May 25, 2008

Can an employer waive notice and end the employment immediately without severance if an employee gives less than two weeks’ notice of resignation?

Question: If an employee gives less than two weeks’ notice she’s quitting, can the employer waive the notice and end the employment immediately without severance?  What is required generally when an employee quits?

Answer: An employee has a duty to provide her employer with reasonable notice of resignation.  

To determine the length of notice required, one must first look to any express or implied terms in the contract of employment.  In the absence of any such provisions, courts will determine what a reasonable-notice period would be. It should be noted that this period will not usually be equivalent to the reasonable-notice period an employer is required to provide an employee upon dismissal without cause. The objectives of the two types of notice are different and therefore will, more often than not, result in different amounts.

Reasonable notice of resignation is provided to an employer in order for it to make sufficient provisions for the continuation of the business in light of the employee’s departure. In other words, the period of notice will generally reflect whatever would be a reasonable amount of time for the employer to find someone to replace the former employee.  Reasonable notice of termination provided to an employee is designed to allow the employee a reasonable period of time to find suitable alternate employment.  Usually, it will take an employee longer to land on his or her feet then it will take an employer to find a replacement.  Accordingly the reasonable notice period for a resignation will tend to be much less than an employer needs to provide for a dismissal. Having said that, a lack of skilled employees able to fulfill the particular position in question would result in an increase to the notice period that an employee is obliged to provide to an employer.

For low level employees it is customary to provide two (2) weeks advanced notice of resignation.  For more senior employees, it is customary to provide advanced notice of resignation of not less than one (1) month and usually not more then three (3) months.  Once again, the guiding principle is that it should be a sufficient period of time to allow the employer to find a suitable replacement so no strict rules govern this situation.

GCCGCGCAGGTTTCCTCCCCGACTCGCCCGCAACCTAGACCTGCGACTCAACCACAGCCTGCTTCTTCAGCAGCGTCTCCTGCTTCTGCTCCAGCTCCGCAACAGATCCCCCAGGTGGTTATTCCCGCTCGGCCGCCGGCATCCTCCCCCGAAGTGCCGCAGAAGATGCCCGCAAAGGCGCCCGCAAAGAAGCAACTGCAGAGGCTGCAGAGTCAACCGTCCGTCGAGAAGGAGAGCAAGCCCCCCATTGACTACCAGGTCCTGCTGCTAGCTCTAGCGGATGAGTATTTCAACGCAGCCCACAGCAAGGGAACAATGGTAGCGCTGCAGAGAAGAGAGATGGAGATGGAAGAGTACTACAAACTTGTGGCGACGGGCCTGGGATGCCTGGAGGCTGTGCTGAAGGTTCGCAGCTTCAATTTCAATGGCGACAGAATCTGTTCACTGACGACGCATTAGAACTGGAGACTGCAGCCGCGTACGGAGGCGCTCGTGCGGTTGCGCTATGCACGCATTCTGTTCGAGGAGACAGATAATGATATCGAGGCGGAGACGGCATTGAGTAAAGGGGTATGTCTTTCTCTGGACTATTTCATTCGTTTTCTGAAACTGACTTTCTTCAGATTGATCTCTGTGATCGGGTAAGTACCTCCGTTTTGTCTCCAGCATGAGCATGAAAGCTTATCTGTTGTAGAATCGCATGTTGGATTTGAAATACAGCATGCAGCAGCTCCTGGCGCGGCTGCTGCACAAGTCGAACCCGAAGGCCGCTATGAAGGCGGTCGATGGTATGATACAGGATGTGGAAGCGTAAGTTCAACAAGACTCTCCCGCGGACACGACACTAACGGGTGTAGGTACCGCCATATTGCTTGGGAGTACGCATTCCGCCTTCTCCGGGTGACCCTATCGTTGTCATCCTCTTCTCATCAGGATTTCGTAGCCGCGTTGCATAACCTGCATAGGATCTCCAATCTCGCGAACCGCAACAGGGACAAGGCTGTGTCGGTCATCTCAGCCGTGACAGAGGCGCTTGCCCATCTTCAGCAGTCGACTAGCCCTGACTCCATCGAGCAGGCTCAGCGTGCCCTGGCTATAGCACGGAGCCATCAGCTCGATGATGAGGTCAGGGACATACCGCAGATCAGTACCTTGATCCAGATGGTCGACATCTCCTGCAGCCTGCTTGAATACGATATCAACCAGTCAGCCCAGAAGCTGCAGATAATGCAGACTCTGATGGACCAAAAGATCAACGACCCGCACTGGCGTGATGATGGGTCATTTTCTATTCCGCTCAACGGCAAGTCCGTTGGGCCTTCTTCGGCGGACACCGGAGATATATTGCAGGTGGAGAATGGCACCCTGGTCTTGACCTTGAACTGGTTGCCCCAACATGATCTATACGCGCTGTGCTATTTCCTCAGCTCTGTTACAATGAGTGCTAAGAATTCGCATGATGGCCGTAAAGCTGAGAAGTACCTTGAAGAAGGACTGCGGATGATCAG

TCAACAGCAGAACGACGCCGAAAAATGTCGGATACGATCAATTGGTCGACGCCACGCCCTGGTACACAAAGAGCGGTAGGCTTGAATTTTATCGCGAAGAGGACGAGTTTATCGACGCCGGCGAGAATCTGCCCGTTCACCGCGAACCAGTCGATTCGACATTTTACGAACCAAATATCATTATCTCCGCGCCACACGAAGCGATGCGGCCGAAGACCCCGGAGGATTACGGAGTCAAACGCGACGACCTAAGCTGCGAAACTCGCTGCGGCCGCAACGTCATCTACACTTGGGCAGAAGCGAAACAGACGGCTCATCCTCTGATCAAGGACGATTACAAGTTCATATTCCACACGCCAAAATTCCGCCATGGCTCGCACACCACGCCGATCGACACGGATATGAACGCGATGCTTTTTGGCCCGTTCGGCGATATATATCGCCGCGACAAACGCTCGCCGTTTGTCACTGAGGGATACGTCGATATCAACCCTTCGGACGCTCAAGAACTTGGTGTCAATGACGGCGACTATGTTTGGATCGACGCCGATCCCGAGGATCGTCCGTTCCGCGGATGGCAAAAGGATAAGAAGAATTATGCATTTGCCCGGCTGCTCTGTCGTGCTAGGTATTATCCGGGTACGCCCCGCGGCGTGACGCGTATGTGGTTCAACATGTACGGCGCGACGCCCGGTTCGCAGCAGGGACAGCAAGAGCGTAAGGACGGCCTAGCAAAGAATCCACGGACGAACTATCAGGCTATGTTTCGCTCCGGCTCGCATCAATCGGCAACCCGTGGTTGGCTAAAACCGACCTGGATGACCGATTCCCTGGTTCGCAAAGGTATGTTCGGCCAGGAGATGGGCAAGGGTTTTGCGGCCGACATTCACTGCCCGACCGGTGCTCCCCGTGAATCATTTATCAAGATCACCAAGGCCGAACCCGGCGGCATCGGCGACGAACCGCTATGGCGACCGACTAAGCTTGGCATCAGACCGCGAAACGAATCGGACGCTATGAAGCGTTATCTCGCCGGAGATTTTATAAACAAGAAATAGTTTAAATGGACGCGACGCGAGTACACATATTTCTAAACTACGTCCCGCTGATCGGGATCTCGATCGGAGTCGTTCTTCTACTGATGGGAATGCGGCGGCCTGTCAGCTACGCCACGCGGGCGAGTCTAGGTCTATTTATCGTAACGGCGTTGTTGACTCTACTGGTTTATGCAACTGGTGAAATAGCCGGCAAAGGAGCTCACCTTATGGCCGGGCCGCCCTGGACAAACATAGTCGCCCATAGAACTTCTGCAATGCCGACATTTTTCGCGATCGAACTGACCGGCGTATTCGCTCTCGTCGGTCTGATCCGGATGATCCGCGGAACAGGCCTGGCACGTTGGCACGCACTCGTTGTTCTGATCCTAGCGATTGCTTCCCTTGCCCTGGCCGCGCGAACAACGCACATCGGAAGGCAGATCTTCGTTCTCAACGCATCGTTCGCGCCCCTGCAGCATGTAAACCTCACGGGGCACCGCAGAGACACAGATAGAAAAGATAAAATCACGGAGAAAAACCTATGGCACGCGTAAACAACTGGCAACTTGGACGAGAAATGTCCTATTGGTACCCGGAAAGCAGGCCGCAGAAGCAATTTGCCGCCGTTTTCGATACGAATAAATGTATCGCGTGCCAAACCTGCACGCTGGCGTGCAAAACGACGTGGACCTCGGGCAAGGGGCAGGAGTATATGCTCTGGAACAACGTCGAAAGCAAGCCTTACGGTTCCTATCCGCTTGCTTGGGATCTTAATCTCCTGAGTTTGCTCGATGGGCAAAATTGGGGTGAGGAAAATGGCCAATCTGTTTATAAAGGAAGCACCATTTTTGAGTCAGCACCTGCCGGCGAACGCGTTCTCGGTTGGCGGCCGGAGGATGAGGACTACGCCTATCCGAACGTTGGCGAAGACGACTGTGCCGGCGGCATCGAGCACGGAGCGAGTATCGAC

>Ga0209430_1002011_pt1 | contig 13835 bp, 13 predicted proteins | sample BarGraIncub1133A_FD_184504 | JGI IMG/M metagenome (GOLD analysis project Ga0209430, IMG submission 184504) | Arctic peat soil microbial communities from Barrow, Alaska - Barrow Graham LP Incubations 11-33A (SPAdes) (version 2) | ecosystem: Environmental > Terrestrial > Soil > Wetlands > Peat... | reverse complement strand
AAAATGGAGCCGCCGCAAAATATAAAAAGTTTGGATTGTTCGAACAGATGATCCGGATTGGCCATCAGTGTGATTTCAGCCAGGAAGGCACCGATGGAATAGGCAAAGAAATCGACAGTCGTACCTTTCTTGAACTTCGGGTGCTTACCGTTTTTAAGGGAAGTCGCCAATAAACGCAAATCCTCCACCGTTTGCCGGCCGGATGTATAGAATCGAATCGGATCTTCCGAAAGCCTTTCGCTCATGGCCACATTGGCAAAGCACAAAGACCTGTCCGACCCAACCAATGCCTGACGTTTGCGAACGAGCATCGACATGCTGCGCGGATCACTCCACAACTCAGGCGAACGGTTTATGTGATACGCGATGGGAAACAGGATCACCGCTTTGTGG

Where an employee provides less than two (2) weeks notice of resignation it is likely that the employee is in breach of an implied term of the employment contract that the employee provide advanced reasonable notice of resignation.   However, it is unlikely that such a breach allows the employer to treat the contract immediately as at an end without notice.  If an employer were to do so, it is likely that the employer would be deemed to have terminated the employee without just cause during the notice of resignation period and would have to pay the employee out the balance of the resignation period.  By contrast, where the employer allows the employee to work out her entire notice of resignation period nothing further is owed by the employer to the employee.

Where an employee does not provide an employer with proper advanced notice of resignation the remedy of the employer is likely restricted to damages.  The employer would need to point to some out of pocket expenses or other losses that it has incurred as a result of the employee’s failure to provide proper advanced reasonable notice of resignation.  This could be the costs associated with having to use the services of a recruitment firm on a rush basis or the additional costs of having a temporary employee fill-in for a period of time.  In extreme cases, it is possible that the abrupt departure of an employee could cause economic harm to the business such as lost sales, loss of customers, loss of market share, etc.  However, in most cases, employers do not suffer large tangible losses as a result of an employee leaving without proper advanced notice – often it is more about aggravation and inconvenience as opposed to tangible losses.  Because of this, it is usually not worth it for an employer to pursue a damage claim against a departed employee.

Employers who find themselves in this situation and need the employee to provide a lengthier period of notice of resignation should consider trying to persuade the employee to re-think their position and provide appropriate notice of resignation.  It should be noted to the employee that they are putting the employer in a very difficult position and that the employee should not want to leave on bad terms.  Ultimately, such an action by an employee is going to colour the employer’s view of the employee and will likely affect the type of reference that will be given, disqualify the employee for potential future rehire, etc.

Chris Foulon is a Partner of Israel Foulon LLP, a leading employment and labour law firm in Toronto. Chris can be reached at 416.640.1550 or cf@israelfoulon.com

LEGAL DISCLAIMER: This article is for informational purposes only and is not intended to provide legal advice, which in all circumstances must be tailored to the specific facts of any problem. You should obtain a proper legal consultation in order to determine how this article applies to your specific situation.
Please feel free to contact Israel Foulon LLP to learn more at 416-640-1550.

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